If you are a seller for this product, would you like to suggest updates through seller support?
Top Customer Reviews
I reviewed Paper Lion, which was enjoyable largely because of its novelty and humor. Plimpton was the first journalist to embed himself with an NFL team, and his self-deprecating humor shone through. Also, Plimpton had the incomparable Alex Karras and his hysterical stories for material. More than 40 years have passed and sportswriter Stefan Fatsis is the first since Plimpton to go behind the scenes and document the NFL of today as a player. Much has changed.
Football is supposed to be fun, but the NFL of today comes across largely as a grim business. As a Denver Bronco, Fatsis encounters firsthand the adversarial relationship between players and management. The 1990's brought free agency to the NFL, which benefited players financially by enabling them to switch teams, selling their talents to the highest bidder. An NFL career is short, and players scramble to make as much money as they can in their few top earning years as a professional athlete. As Fatsis points out, the problem lies in the fact that since "players were less loyal to teams, so teams were less loyal to players." The result has been that players are loyal only to the team who pays them the most, and teams use players like meat, often using them only to secure a win (or to motivate other players to win by threatening the starters' jobs) and ruthlessly discarding them when no longer needed.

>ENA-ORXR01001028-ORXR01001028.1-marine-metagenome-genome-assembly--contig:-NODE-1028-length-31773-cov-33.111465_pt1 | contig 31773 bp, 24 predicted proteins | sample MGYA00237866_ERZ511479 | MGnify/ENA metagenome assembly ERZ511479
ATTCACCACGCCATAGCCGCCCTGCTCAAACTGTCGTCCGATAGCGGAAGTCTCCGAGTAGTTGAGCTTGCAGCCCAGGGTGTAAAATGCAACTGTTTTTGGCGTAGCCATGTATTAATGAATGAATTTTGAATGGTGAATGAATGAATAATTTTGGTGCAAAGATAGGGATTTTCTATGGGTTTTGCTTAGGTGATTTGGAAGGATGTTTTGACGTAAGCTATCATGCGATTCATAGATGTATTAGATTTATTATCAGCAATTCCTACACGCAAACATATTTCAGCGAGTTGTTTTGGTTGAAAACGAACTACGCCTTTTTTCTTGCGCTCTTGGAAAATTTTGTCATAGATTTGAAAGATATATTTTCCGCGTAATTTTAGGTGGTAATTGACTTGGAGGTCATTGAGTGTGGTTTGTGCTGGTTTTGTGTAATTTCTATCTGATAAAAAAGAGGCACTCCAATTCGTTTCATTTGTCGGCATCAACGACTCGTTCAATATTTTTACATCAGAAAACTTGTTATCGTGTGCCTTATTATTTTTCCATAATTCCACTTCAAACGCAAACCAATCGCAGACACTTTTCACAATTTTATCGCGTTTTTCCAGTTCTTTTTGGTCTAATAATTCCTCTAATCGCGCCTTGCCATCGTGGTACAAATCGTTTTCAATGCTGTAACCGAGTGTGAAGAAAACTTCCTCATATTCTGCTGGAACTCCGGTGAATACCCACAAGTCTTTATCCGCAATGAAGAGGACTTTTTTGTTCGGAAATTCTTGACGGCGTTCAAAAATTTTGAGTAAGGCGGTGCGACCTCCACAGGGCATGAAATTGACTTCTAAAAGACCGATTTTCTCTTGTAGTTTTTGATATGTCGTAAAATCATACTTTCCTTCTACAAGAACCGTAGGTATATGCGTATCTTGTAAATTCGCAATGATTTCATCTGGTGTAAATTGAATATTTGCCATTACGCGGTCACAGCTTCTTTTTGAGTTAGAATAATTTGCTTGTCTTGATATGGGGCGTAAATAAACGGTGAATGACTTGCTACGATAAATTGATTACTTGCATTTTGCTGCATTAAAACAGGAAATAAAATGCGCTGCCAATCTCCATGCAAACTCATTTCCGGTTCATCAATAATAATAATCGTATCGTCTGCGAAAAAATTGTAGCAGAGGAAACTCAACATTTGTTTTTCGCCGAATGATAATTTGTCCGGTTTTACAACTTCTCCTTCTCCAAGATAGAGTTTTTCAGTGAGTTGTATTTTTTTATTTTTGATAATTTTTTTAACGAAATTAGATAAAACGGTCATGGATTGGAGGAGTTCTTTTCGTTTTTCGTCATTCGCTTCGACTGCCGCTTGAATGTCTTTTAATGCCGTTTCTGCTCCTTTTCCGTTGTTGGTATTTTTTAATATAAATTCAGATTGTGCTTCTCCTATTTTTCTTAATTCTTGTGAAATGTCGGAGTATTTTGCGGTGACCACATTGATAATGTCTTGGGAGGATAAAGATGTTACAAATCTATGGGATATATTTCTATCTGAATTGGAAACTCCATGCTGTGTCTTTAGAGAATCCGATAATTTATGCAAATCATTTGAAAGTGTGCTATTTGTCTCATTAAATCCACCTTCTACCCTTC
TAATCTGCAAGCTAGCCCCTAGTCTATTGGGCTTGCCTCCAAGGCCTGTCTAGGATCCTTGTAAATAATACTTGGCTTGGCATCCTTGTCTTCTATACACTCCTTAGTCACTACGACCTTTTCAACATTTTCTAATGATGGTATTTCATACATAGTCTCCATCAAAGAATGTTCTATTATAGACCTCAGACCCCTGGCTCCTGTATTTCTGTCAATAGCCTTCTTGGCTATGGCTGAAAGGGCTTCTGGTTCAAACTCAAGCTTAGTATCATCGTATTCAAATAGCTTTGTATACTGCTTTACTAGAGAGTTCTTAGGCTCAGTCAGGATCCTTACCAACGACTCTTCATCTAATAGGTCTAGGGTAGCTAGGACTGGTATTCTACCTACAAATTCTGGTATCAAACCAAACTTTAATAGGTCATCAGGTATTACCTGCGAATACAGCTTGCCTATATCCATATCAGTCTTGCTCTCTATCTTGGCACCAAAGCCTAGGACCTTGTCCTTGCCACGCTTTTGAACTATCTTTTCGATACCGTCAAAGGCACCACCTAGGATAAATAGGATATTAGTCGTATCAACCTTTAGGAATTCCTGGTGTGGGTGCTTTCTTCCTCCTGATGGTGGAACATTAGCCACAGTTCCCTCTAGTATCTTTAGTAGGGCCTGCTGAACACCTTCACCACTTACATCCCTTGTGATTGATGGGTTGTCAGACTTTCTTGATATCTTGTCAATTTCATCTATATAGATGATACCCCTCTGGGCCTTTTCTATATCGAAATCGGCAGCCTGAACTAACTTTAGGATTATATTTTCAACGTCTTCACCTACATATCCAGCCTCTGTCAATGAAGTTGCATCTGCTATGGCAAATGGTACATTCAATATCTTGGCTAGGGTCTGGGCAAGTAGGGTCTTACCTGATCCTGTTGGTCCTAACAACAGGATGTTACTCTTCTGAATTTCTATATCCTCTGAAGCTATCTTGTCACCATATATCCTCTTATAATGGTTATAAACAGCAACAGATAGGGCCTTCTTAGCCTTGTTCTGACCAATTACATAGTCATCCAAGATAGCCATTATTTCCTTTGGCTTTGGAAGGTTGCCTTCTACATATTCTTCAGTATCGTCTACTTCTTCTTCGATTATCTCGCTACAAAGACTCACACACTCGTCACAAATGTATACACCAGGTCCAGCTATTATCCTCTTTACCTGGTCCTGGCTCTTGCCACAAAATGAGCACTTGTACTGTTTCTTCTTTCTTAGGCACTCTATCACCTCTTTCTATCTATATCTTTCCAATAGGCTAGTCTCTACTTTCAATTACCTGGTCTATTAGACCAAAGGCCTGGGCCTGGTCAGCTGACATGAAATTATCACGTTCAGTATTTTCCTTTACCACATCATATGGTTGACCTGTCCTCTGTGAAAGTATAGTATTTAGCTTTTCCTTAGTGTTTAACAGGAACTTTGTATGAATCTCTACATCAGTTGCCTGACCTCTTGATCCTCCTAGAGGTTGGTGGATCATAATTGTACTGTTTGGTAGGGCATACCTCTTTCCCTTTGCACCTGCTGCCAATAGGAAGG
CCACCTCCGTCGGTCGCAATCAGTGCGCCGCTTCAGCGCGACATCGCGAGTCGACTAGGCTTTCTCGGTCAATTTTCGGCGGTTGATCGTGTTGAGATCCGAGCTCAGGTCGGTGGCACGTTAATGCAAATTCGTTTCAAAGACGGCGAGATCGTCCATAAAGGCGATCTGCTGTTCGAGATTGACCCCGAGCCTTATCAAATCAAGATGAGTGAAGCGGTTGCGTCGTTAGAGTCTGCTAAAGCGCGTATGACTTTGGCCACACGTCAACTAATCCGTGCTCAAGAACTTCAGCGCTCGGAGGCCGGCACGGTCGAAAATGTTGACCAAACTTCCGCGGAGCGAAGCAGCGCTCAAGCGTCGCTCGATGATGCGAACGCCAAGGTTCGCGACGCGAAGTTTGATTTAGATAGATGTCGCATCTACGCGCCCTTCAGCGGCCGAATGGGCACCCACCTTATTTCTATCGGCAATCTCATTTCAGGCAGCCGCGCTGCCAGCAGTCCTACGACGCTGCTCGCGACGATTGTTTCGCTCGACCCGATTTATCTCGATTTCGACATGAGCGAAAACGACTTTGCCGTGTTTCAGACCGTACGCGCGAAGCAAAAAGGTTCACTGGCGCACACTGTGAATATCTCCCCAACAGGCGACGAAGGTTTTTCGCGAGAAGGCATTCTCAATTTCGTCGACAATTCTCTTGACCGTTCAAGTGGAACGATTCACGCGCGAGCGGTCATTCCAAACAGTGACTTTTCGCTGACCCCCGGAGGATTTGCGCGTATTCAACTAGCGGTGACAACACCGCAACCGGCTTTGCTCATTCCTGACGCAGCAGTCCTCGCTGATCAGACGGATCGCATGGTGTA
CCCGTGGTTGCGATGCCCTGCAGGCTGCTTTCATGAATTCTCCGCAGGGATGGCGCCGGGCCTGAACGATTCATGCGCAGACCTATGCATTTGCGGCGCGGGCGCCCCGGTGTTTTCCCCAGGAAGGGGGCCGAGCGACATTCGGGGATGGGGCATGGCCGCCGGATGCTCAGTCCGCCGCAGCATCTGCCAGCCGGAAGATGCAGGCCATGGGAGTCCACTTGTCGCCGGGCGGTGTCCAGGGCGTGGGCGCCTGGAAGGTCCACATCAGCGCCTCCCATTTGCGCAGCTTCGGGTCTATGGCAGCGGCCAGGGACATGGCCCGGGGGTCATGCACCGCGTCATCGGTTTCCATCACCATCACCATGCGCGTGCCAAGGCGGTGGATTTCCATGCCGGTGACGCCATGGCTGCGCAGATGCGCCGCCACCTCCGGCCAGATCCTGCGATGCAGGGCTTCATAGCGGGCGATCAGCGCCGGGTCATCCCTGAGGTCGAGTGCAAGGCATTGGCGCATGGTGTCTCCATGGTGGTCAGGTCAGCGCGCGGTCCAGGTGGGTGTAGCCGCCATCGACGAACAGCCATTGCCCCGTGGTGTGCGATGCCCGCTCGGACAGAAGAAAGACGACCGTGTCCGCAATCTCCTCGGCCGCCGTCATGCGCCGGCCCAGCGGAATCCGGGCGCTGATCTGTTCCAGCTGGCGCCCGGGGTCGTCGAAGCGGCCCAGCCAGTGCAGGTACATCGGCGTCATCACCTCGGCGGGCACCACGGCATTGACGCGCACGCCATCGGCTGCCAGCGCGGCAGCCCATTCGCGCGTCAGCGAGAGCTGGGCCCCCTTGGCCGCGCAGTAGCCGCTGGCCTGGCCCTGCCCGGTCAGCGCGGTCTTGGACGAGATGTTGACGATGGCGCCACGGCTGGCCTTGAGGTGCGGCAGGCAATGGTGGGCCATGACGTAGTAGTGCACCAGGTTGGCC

Fatsis learning to kick is fun, and it is interesting meeting the players in the locker room and getting to know them. We see firsthand the cold ruthlessness of Mike Shanahan. Chad Mustard is a great Scrabble player (a fact which Fatsis uses to plug his book on competitive Scrabble, Word Freak). We watch as punter Todd Sauerbrun intimidates his competition in training camp and becomes a cancer in the locker room. All-time great kicker Jason Elam talks about his hunting exploits and Christian mission work. We also see how the tragic murder of cornerback Darrent Williams mere hours after the last game of the season effects the team. Far from passionate collegiate athletes, most of the pros presented here are just doing a job, trying to provide for their families, and trying not to get hurt in the process.
The "everyman" angle in this book is fun up to a point, but it seems a bit self-serving after a while. The book also highlights a problem with participatory journalism. As a journalist, Fatsis is hesitant to bite the hand that feeds him. One of the biggest problems faced by the NFL today involves reported rampant drug use. The author broaches the subject only briefly, limiting his observations to Todd Sauerbrun's 4 game suspension for ephedra use.